CYRIL EDWIN MITCHINSON JOAD (1891–1953)
Common-Sense Ethics (1921) with a Preface by Carr, Herbert Wildon (1857–1931)
"THERE is no class of judgments to which we appeal with more absolute confidence in the ultimate unanimity of different minds than moral judgments. If men have been found to defend the Holy Inquisition, the Roman gladiatorial shows, negro slavery, or frightfulness in war, it is not because they differ from their fellows in their judgments concerning what constitutes right and wrong, but because they can make appeal to a sentiment in human nature which is not the subject of dispute but the arbiter. When we try, however, to give definite form and substance to this sentiment itself,—and this is the aim of the philosophical science of Ethics,—we find serious difficulty. It was manifested in wide divergency in the ancient ethical theories, and it is a problem dividing different schools of thought in philosophy to-day. Moreover, it is a problem to which no one is really indifferent, for it involves the problem of problems,—the nature and meaning of life.
This book is a study, an earnest, fresh and living study of the ethical problem by a young philosopher who has reflected deeply on the metaphysical theories of the ancient and modern periods and has tried seriously to bring them into accord and to discover in them some guidance, particularly in regard to the political and social evolution which the present generation is witnessing. He describes his own view as that of common-sense Ethics. But by common sense it is clear that he does not intend to class himself with unphilosophical opinion, either in reasoned or contemptuous opposition to philosophical theory." (Preface)
Common-Sense Theology (1922)
The Highbrows: A Modern Novel (1922)
Introduction To Modern Philosophy (1924)
"The following chapters aim at giving a short but comprehensive account of the most important developments in Modern Philosophy. In preparing this brief survey, I have endeavoured, as far as possible, to avoid the use of all technical terms, and to describe the views of modern philosophers in language which will be intelligible to ordinary persons.
With the best will in the world, however, it is not an easy matter for a writer on Philosophy to avoid the charge of obscurity, not because of any professional leaning to the unintelligible—although it must in honesty be admitted that too many philosophers have mistaken obscurity of statement for profundity of thought — but because of the inherent difficulty of the subject-matter. Whatever deals with the fundamental and simple is bound to be difficult and complex, and it is no good ignoring the fact that philosophy, which is not lightly to be attempted by any, must always seem singularly like nonsense to some. I make no apology, then, for the difficulty of this book; it is at any rate easier than the philosophies it surveys.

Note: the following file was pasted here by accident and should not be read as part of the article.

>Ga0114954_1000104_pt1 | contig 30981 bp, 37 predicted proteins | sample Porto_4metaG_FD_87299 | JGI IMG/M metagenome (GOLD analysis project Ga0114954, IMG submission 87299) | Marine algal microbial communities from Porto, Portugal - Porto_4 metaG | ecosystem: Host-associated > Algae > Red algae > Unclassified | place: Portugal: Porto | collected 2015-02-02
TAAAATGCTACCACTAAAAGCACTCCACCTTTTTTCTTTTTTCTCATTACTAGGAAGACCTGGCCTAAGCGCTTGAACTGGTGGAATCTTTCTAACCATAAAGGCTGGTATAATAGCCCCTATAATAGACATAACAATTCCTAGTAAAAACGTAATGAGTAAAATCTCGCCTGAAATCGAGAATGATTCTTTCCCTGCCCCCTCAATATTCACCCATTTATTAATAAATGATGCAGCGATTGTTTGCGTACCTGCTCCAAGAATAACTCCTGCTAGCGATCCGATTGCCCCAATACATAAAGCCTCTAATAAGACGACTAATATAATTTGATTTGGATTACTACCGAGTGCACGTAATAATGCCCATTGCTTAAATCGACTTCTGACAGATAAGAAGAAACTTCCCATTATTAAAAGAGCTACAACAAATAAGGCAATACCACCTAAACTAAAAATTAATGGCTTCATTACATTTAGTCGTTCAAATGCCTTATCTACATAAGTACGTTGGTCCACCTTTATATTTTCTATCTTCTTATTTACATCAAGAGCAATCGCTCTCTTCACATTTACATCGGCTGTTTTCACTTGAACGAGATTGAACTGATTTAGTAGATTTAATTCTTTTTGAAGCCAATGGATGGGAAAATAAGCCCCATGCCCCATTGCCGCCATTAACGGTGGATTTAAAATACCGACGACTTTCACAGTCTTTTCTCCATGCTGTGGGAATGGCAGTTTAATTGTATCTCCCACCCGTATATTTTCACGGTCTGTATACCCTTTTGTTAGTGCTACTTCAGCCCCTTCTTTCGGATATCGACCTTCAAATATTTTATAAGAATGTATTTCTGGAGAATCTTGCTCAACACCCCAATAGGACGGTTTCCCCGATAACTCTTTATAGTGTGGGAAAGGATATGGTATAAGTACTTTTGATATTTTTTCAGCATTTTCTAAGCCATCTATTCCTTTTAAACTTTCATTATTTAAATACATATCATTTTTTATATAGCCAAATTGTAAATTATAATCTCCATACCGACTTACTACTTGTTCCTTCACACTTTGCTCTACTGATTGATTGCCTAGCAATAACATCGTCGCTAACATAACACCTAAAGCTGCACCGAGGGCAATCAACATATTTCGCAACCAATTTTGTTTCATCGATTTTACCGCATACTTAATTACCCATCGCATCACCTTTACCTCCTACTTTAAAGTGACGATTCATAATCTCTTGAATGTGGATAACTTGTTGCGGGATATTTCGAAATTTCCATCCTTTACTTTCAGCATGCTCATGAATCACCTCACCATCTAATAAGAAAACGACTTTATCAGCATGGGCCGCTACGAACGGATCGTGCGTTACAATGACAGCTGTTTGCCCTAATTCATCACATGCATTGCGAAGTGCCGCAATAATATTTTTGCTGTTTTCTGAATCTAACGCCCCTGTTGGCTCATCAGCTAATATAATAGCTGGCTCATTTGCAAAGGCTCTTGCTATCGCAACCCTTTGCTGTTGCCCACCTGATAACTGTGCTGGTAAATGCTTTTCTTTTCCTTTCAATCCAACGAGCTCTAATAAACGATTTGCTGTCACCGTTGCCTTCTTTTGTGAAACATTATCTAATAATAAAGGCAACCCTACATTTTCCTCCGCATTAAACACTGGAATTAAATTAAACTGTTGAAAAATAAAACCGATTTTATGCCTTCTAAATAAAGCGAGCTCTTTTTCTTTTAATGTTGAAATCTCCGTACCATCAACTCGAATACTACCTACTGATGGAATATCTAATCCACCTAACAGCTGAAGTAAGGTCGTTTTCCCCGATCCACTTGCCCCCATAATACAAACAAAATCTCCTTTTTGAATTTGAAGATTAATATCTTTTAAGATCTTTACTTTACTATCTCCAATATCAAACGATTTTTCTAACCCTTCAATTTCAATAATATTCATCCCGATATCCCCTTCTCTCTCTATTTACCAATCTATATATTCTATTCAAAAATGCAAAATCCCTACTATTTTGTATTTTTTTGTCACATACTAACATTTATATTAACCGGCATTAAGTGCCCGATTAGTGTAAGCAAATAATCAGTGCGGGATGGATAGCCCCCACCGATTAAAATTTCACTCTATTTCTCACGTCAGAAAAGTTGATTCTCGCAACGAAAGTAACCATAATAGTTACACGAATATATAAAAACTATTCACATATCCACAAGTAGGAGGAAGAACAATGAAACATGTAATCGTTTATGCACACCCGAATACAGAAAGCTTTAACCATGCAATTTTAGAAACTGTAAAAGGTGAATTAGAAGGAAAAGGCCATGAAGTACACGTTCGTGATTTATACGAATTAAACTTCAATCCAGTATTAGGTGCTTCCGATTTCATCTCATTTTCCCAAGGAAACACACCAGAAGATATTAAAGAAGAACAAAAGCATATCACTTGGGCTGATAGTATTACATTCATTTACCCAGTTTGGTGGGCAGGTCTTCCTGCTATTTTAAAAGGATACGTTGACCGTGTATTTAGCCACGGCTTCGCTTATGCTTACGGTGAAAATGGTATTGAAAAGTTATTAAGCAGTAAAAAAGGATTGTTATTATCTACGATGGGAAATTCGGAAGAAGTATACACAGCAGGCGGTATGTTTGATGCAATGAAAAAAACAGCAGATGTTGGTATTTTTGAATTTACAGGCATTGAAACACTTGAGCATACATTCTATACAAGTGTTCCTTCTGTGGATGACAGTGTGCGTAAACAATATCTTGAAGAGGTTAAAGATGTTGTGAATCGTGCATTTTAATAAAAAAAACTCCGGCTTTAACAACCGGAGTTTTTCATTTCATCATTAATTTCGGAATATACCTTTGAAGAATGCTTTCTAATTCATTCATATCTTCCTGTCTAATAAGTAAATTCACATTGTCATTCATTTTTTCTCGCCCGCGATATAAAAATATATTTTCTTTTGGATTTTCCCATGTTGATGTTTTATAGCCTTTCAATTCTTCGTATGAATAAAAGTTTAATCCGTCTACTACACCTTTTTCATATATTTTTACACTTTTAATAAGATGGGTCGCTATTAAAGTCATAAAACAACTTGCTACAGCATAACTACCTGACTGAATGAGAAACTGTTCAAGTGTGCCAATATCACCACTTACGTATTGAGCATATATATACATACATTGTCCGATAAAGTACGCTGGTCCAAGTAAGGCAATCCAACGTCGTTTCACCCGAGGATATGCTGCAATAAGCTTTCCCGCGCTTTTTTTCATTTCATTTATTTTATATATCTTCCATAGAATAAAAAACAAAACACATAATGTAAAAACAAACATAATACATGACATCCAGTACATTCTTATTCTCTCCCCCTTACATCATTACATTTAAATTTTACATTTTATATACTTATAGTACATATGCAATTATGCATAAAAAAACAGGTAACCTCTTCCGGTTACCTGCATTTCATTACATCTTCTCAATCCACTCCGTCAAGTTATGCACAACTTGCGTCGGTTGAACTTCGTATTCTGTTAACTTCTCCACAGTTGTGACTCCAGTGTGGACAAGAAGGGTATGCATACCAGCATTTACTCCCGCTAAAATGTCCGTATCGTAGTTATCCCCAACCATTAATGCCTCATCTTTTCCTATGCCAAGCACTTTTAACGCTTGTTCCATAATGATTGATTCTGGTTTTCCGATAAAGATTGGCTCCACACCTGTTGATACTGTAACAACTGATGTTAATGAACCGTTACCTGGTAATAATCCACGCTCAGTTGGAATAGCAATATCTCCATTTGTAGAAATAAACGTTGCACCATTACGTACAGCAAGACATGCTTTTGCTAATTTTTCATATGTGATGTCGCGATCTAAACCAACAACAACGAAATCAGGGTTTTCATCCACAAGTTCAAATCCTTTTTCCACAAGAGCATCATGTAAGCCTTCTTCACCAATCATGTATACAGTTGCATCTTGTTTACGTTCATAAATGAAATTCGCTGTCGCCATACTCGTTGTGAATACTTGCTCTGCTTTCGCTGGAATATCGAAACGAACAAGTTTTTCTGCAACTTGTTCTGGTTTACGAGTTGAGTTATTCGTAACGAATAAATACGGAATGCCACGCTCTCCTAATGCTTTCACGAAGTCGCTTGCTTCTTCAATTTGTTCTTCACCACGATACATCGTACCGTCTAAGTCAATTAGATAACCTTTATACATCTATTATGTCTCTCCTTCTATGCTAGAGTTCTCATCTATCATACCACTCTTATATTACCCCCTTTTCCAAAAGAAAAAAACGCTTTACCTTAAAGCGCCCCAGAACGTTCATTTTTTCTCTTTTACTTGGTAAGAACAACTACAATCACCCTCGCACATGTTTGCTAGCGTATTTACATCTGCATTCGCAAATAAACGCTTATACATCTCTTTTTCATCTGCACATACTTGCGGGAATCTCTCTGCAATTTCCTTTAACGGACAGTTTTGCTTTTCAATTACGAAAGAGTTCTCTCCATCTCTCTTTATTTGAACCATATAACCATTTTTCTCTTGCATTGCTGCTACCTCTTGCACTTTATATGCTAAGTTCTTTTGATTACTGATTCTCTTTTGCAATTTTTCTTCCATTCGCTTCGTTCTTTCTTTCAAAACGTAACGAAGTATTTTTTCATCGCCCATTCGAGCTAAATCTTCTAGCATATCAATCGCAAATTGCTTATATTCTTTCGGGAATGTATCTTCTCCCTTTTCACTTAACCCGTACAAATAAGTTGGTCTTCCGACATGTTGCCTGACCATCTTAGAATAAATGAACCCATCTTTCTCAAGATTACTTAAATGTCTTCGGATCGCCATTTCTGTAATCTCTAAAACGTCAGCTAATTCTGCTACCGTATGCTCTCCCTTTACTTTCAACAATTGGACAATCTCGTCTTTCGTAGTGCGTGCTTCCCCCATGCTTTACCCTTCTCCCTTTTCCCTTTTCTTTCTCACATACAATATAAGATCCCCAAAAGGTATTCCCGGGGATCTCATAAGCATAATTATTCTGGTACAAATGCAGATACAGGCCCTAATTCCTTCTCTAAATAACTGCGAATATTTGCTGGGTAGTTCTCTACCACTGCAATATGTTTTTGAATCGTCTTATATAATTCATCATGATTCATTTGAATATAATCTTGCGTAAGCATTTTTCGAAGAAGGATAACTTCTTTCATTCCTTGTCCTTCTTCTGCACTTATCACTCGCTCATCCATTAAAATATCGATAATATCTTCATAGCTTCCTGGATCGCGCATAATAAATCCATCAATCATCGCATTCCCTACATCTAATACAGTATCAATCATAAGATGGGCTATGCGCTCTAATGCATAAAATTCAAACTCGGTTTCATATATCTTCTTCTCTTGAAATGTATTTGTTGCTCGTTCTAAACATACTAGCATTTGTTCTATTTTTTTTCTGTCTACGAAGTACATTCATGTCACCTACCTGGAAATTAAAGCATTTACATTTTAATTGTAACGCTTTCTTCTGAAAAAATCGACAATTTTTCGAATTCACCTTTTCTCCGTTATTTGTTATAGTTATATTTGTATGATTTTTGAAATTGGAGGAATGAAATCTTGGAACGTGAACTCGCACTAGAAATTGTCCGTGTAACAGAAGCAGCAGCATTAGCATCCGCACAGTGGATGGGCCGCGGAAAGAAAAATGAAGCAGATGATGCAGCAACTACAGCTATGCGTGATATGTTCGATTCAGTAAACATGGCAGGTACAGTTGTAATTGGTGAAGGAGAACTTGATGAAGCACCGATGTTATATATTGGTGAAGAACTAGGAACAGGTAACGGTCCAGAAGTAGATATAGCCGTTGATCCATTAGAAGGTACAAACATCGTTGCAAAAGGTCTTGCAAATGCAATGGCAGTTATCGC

When one attempts to reduce the corpus of modern philosophy to the compass of a small text-book, selection and compression become of paramount importance. What you select depends to a large extent on what you think significant, and, as the case of Anthologies demonstrates, no man will be found to agree in its entirety with another’s selection.
In making my own selection I have endeavoured to follow the principle of only introducing those doctrines which pass the double test of being both important and distinctively modern.
The omission of any account of the philosophy of the English Idealists is perhaps the most important consequence of the adoption of this principle. Speaking broadly, I have dealt only with those views which have emerged since the publication of Mr. Bradley’s Appearance and Reality not because I desire to underrate the importance of the contribution to philosophy of the English Idealists, but because that contribution has been long enough before the world to be familiar to all English readers who are interested in philosophy. The important innovations which have been introduced into Idealist theory since the publication of Mr. Bradley’s great work have been largely, if not wholly, due to the Neo-Idealist school of Italian philosophers, of whom Benedetto Croce and Giovanni Gentile are the most prominent ; and a chapter has accordingly been devoted to the exposition of the views of these philosophers." (Introduction)
Introduction To Modern Political Theory (1924)
117 pages long.
"I HAVE endeavoured in the succeeding pages to present in outline the most important aspects of modern political thought, my aim being throughout to describe and to discuss the various theories in such a way that no previous acquaintance with the subject shall be necessary for their comprehension." (Introduction)
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